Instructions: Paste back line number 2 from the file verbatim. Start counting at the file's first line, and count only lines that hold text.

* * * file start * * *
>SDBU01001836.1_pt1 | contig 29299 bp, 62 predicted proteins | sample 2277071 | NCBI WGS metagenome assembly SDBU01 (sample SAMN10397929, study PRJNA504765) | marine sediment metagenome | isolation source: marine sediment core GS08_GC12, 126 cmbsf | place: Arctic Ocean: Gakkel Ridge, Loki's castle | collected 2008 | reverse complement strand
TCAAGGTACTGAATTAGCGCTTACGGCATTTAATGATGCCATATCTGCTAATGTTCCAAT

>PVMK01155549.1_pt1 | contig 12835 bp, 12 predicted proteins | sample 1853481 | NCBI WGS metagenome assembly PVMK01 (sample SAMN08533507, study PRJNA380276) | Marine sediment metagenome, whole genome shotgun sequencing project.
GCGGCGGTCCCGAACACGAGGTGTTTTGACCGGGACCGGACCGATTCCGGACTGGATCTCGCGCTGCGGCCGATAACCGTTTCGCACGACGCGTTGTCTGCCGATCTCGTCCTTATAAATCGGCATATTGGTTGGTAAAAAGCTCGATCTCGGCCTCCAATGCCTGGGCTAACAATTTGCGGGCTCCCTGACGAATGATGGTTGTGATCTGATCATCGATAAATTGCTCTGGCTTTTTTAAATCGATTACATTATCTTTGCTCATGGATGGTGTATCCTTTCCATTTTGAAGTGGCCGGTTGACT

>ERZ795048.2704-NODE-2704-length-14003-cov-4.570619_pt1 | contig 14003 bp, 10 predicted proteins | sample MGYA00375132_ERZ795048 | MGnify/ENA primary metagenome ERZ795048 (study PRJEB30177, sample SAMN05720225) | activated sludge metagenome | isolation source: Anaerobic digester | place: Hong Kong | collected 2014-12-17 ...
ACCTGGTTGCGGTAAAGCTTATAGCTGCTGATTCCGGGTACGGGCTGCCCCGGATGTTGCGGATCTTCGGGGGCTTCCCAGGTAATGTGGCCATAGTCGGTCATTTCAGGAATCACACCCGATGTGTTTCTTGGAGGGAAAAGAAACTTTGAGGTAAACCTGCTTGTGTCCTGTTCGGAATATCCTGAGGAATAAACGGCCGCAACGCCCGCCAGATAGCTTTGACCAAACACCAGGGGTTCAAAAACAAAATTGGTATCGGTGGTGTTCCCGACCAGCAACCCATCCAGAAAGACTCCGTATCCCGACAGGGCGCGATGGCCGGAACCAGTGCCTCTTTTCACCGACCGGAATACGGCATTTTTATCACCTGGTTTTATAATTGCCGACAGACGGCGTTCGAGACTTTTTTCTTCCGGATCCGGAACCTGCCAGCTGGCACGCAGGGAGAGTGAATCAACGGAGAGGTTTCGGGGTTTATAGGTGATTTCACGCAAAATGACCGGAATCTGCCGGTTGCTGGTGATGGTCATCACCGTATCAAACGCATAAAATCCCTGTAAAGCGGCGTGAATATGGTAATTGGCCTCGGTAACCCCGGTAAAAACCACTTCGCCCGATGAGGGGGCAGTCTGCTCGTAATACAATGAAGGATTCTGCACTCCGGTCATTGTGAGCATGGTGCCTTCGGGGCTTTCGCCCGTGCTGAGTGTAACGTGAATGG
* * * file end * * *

TCAAGGTACTGAATTAGCGCTTACGGCATTTAATGATGCCATATCTGCTAATGTTCCAAT